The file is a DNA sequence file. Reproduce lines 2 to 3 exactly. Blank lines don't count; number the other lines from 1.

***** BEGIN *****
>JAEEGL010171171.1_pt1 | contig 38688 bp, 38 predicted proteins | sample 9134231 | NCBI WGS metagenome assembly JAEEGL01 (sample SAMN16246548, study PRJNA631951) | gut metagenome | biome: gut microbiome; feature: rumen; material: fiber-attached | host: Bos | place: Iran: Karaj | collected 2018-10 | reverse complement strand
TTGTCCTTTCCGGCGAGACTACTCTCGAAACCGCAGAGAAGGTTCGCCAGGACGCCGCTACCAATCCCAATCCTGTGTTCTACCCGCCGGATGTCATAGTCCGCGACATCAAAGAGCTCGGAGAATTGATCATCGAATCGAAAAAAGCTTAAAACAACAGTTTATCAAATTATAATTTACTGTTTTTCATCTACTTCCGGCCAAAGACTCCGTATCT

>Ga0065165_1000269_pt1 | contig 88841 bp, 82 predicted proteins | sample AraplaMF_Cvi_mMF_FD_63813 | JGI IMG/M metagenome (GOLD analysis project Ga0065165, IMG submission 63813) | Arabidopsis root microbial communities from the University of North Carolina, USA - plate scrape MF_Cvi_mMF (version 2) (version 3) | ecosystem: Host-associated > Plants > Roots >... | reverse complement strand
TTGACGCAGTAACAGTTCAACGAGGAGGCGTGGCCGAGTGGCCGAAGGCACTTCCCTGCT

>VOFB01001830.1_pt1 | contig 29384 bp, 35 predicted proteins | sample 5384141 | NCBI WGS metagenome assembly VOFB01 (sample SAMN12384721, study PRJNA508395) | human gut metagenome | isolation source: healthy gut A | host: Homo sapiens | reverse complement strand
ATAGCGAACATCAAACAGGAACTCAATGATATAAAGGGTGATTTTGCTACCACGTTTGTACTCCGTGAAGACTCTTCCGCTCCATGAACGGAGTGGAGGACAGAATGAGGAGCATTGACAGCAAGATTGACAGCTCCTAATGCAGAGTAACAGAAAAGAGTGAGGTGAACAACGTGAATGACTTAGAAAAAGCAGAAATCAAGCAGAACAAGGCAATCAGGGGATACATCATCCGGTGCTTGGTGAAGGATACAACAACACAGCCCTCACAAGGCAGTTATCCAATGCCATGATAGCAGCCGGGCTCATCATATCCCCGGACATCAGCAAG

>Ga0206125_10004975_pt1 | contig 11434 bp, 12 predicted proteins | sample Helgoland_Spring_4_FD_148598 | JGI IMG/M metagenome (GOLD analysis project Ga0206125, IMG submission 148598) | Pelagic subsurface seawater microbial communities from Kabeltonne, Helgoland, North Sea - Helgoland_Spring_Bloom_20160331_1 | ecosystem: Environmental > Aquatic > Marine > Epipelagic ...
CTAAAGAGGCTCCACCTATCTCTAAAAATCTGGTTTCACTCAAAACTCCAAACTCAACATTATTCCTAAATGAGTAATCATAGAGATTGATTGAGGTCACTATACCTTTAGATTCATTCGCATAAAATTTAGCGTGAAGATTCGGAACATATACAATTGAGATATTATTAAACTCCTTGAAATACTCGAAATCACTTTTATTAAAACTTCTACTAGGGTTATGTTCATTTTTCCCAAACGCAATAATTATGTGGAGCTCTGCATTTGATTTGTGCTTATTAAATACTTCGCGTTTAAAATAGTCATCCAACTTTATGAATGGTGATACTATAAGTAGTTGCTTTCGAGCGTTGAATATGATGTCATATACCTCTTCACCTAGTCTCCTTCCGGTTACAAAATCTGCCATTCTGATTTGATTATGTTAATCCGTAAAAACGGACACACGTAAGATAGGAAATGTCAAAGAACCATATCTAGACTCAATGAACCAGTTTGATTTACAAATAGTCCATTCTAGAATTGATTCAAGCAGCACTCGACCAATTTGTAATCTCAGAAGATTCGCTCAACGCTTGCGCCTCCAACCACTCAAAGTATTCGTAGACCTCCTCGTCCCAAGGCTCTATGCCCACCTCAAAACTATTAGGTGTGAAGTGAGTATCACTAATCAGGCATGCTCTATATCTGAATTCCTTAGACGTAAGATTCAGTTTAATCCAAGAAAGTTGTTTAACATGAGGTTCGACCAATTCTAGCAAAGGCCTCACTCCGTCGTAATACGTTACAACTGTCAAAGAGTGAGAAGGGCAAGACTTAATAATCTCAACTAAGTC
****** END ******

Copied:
TTGTCCTTTCCGGCGAGACTACTCTCGAAACCGCAGAGAAGGTTCGCCAGGACGCCGCTACCAATCCCAATCCTGTGTTCTACCCGCCGGATGTCATAGTCCGCGACATCAAAGAGCTCGGAGAATTGATCATCGAATCGAAAAAAGCTTAAAACAACAGTTTATCAAATTATAATTTACTGTTTTTCATCTACTTCCGGCCAAAGACTCCGTATCT

>Ga0065165_1000269_pt1 | contig 88841 bp, 82 predicted proteins | sample AraplaMF_Cvi_mMF_FD_63813 | JGI IMG/M metagenome (GOLD analysis project Ga0065165, IMG submission 63813) | Arabidopsis root microbial communities from the University of North Carolina, USA - plate scrape MF_Cvi_mMF (version 2) (version 3) | ecosystem: Host-associated > Plants > Roots >... | reverse complement strand